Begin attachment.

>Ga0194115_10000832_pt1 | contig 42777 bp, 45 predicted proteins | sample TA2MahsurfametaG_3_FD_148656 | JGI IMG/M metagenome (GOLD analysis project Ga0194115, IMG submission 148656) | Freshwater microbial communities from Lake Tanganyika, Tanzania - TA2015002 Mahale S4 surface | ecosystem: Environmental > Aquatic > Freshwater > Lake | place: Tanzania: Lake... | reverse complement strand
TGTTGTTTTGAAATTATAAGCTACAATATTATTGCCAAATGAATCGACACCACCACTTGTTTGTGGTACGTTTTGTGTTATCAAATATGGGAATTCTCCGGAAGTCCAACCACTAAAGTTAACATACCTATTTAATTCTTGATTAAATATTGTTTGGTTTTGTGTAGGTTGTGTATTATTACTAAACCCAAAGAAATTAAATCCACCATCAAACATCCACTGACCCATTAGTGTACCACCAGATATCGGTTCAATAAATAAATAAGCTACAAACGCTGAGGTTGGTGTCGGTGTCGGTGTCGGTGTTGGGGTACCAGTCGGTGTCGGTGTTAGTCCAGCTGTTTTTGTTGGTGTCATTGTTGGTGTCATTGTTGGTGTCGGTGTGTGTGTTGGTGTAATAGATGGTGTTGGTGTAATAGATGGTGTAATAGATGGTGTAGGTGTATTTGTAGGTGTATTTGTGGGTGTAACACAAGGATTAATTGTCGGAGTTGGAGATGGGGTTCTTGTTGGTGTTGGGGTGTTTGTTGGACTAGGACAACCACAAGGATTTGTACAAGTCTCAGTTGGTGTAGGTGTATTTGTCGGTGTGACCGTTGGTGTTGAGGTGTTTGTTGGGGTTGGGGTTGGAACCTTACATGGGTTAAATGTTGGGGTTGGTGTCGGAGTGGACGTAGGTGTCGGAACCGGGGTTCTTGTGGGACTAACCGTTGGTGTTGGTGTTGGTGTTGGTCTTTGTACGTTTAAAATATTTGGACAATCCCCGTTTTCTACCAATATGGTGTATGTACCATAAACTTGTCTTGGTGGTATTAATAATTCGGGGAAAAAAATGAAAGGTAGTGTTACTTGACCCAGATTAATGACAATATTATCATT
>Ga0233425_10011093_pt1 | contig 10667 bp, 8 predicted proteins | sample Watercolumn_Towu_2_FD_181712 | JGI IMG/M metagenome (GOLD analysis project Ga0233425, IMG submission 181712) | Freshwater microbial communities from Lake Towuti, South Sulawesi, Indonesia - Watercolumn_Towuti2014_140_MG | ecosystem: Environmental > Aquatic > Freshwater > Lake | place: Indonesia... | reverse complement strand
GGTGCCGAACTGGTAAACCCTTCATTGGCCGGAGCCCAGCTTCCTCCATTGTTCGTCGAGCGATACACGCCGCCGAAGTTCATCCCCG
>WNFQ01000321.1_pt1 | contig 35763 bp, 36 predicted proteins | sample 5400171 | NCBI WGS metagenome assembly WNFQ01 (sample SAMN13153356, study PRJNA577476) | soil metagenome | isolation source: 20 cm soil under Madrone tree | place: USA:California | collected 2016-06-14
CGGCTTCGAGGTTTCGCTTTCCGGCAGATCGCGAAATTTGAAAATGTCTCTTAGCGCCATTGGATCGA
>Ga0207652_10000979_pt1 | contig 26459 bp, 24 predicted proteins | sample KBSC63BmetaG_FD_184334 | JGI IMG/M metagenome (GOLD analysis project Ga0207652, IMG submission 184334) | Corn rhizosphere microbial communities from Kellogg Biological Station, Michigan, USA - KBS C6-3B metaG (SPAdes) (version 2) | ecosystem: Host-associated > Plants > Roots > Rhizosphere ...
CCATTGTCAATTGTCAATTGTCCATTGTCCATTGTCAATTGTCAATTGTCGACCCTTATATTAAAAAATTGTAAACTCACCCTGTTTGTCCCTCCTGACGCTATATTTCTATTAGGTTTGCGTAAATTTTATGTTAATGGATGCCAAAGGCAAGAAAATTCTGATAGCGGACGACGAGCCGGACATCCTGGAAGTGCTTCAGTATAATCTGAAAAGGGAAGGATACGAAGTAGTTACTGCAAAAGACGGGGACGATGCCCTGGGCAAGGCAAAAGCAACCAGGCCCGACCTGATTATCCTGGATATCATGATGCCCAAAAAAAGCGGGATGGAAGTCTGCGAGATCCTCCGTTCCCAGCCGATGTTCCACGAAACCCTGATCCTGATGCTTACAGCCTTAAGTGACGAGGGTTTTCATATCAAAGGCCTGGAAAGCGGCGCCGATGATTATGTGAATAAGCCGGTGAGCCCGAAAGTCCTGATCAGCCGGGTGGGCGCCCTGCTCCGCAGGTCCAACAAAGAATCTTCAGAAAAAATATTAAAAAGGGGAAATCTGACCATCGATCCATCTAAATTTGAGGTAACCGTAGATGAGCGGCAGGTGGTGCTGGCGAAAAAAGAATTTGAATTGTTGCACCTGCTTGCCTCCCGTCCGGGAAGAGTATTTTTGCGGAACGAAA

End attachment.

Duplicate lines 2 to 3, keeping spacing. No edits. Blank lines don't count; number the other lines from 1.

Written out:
TGTTGTTTTGAAATTATAAGCTACAATATTATTGCCAAATGAATCGACACCACCACTTGTTTGTGGTACGTTTTGTGTTATCAAATATGGGAATTCTCCGGAAGTCCAACCACTAAAGTTAACATACCTATTTAATTCTTGATTAAATATTGTTTGGTTTTGTGTAGGTTGTGTATTATTACTAAACCCAAAGAAATTAAATCCACCATCAAACATCCACTGACCCATTAGTGTACCACCAGATATCGGTTCAATAAATAAATAAGCTACAAACGCTGAGGTTGGTGTCGGTGTCGGTGTCGGTGTTGGGGTACCAGTCGGTGTCGGTGTTAGTCCAGCTGTTTTTGTTGGTGTCATTGTTGGTGTCATTGTTGGTGTCGGTGTGTGTGTTGGTGTAATAGATGGTGTTGGTGTAATAGATGGTGTAATAGATGGTGTAGGTGTATTTGTAGGTGTATTTGTGGGTGTAACACAAGGATTAATTGTCGGAGTTGGAGATGGGGTTCTTGTTGGTGTTGGGGTGTTTGTTGGACTAGGACAACCACAAGGATTTGTACAAGTCTCAGTTGGTGTAGGTGTATTTGTCGGTGTGACCGTTGGTGTTGAGGTGTTTGTTGGGGTTGGGGTTGGAACCTTACATGGGTTAAATGTTGGGGTTGGTGTCGGAGTGGACGTAGGTGTCGGAACCGGGGTTCTTGTGGGACTAACCGTTGGTGTTGGTGTTGGTGTTGGTCTTTGTACGTTTAAAATATTTGGACAATCCCCGTTTTCTACCAATATGGTGTATGTACCATAAACTTGTCTTGGTGGTATTAATAATTCGGGGAAAAAAATGAAAGGTAGTGTTACTTGACCCAGATTAATGACAATATTATCATT
>Ga0233425_10011093_pt1 | contig 10667 bp, 8 predicted proteins | sample Watercolumn_Towu_2_FD_181712 | JGI IMG/M metagenome (GOLD analysis project Ga0233425, IMG submission 181712) | Freshwater microbial communities from Lake Towuti, South Sulawesi, Indonesia - Watercolumn_Towuti2014_140_MG | ecosystem: Environmental > Aquatic > Freshwater > Lake | place: Indonesia... | reverse complement strand